Thursday, October 1, 2015

Have You Seen What Ball® Has in Store This Year? (+ a giveaway)

Gardeners have been busy canning and preserving for the last few months and it's not over yet. Just this week, I pulled my beets for pickling, as I do each summer. It's one of our very favorite goodies from the garden. I've also got some Mexican gherkin cucumbers (they look like miniature watermelons!) that I'll be pickling for the first time this year.
Since 2010, Ball® has been celebrating the bounty of the garden with their annual Can-It-Forward day. Held in August, its intent is to help people with making the most of their garden produce. The Can-It-Forward pages have all kinds of wonderful tips and activities, including downloadable and printable labels for your jars.

Though we've never preserved the majority of what we grow (we eat it and share it with neighbors and family), when we do, Ball jars are what we do it in. We also use Ball® jars for our maple syrup we make in late winter.
This year, Ball® sent me some of their products to use and I was of course delighted to get the latest and final edition of the American Heritage Collection Series of jars, commemorating their 100th anniversary.  1913 saw the launch of the first true “Perfect Mason” jar followed in 1914 by the “PERFECTION,” then finally by “IMPROVED” in 1915. This year's jars are purple and follow the previous years' green and blue.

Photo by Jenna DeCraene
Also new this year are the Sip & Straw lids, which are pure genius. How many of us have used Ball® jars as drinking glasses? The Sip & Straw lids take it to another level and are just plain fun, for both kids and adults.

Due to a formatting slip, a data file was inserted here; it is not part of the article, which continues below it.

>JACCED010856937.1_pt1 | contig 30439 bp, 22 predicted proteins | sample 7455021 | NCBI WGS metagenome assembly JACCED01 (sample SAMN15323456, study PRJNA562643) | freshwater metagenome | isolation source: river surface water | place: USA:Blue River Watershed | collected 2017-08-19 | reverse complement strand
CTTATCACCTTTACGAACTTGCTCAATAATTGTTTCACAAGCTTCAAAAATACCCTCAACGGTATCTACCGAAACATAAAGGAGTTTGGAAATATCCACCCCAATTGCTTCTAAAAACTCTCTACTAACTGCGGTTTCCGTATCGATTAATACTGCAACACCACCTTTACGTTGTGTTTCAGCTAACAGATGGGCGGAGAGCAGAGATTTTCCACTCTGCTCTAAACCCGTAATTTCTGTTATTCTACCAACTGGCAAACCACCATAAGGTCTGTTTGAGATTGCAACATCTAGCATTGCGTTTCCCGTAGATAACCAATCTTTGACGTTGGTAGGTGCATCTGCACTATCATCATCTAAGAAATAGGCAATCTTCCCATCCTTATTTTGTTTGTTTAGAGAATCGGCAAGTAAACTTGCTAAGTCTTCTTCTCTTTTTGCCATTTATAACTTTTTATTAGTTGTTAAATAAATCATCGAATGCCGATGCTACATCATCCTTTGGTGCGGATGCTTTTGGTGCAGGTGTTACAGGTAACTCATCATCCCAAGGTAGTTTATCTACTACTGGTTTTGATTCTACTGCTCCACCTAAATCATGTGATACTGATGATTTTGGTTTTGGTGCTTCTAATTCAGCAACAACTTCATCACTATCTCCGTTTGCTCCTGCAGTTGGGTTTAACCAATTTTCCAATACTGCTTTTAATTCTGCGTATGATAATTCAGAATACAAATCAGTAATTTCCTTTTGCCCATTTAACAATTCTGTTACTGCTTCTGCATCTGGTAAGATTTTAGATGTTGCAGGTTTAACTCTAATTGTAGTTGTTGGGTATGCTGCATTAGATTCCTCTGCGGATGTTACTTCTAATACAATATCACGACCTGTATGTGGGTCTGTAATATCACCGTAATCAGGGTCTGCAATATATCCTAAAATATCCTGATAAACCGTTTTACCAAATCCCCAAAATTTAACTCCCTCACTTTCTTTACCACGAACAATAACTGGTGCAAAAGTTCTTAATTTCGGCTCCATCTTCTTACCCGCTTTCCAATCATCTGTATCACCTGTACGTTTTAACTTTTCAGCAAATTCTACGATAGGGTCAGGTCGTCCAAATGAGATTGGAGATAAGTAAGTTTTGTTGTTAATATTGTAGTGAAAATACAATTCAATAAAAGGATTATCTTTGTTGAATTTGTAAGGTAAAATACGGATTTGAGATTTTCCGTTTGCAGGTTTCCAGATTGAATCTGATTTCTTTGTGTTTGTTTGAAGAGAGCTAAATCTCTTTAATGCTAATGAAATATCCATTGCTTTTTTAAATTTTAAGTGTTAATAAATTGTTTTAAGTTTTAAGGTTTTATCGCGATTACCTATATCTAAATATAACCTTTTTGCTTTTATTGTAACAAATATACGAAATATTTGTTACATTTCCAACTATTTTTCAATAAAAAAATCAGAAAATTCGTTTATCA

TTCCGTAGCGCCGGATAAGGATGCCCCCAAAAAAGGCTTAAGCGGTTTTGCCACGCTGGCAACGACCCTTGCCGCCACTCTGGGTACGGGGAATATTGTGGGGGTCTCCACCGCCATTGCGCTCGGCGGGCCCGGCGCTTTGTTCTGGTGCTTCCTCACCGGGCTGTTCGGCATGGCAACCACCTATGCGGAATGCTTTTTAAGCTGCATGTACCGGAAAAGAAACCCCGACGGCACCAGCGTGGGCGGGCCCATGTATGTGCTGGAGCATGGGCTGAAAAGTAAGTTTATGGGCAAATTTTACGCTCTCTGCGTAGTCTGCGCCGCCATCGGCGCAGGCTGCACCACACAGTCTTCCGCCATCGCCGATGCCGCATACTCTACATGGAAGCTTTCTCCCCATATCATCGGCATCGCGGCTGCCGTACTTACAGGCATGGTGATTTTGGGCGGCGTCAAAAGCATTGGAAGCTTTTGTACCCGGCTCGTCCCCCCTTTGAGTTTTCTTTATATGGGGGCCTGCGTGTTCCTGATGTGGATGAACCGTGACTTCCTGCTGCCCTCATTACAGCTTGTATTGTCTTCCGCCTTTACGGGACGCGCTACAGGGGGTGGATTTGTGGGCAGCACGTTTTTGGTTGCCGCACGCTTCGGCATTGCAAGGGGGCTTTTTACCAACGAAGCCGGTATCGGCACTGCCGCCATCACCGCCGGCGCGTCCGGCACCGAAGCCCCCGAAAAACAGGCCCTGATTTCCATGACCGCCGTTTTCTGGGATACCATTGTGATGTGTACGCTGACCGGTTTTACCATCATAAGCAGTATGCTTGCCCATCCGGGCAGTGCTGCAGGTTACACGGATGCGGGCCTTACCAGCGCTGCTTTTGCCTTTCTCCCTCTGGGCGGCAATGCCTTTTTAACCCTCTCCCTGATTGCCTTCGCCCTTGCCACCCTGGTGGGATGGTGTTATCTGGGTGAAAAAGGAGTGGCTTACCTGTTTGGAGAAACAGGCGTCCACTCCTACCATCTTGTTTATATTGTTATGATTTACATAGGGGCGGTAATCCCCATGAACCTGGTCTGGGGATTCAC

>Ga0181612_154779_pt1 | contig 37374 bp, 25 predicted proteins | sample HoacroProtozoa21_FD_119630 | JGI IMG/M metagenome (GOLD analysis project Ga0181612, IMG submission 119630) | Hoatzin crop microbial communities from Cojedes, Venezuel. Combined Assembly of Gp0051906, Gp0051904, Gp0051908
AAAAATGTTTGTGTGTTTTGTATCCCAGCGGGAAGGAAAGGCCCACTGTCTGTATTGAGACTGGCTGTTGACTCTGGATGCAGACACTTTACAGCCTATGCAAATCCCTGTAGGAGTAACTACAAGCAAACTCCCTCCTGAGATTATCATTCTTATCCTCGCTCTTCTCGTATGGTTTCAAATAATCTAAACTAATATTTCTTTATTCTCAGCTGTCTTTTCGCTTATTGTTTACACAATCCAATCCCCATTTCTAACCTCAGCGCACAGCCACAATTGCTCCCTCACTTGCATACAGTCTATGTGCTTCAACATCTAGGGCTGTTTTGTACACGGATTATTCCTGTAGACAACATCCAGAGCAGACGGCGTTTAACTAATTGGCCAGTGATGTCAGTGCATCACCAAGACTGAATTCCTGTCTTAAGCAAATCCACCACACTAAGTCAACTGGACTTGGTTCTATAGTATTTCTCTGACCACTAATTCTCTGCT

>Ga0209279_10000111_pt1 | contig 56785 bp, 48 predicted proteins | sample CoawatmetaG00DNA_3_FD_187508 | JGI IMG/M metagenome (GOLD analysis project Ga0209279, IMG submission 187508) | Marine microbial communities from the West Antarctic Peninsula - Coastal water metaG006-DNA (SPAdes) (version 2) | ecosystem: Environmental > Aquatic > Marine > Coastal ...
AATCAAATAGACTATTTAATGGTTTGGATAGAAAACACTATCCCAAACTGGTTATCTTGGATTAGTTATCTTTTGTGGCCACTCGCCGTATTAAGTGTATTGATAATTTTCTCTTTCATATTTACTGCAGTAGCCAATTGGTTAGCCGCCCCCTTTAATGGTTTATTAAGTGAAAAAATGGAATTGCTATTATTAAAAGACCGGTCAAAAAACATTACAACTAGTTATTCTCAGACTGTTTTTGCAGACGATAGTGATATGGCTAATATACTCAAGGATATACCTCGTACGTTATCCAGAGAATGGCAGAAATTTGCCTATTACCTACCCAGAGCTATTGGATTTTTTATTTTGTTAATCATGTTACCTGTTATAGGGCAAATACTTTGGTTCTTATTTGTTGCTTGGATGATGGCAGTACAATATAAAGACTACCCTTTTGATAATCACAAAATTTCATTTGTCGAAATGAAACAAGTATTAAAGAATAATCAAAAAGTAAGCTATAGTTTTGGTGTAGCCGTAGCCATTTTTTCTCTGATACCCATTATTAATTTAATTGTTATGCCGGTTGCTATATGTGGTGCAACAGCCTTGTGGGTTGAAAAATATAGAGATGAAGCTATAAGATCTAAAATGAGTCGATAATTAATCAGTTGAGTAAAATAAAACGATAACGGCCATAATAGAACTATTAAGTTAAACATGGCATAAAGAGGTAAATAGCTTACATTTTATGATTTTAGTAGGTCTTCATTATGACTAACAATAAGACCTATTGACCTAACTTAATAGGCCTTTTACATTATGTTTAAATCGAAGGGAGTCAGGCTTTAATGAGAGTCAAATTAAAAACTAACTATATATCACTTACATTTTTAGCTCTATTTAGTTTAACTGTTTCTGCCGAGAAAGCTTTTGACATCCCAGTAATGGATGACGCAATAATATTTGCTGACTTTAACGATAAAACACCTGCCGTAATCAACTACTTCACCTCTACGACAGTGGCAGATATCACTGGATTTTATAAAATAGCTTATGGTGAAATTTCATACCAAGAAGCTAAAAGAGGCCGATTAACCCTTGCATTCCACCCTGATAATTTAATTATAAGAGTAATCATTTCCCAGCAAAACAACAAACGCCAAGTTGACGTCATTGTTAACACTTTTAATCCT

You just use regular rings (not included) and screw them over the lids, which do include sturdy reusable straws. They come in blue, red, or purple. You can use them on your regular Ball® jars or you can get jars with handles too.

Photo by Jenna DeCraene

I also received a copy of Ball's handy dandy Blue Book Guide to Preserving. It not only tells you how to do it, it also has over 500 recipes. This 37th edition, which is new this year, includes 75 new recipes.

Want some pretty purple jars of your very own?

If you've never used Ball® jars and for those of you who already do, here's a chance to win a set of six of this year's purple American Heritage Collection jars:

Just leave a comment on this blog post, telling me how you'll use the jars if you win (What will you can? Or will you use them for crafts?), as well as filling out the Rafflecopter form. You'll see bonus entry opportunities when you fill out the form, with a possible total of eight entries:

a Rafflecopter giveaway

The giveaway entry period will run through midnight EDT, Sunday, October 4, 2015. A winner will be randomly chosen by Rafflecopter and notified via email. Good luck!

If you've never checked out all the valuable information on their website, you're in for a treat. Ball® knows canning!

I received products from Ball®/Jarden Brands for the purpose of review. No other compensation has been given to me and all opinions expressed here are my own. I am an Amazon Affiliate and this blog post may contain affiliate links to

Wednesday, August 26, 2015

Wordless Wednesday: Make Love, Not War

Morning Glory
Ipomoea nil 'Tie Dye'

Why do plants do this (have variegated blooms)? Here's one explanation: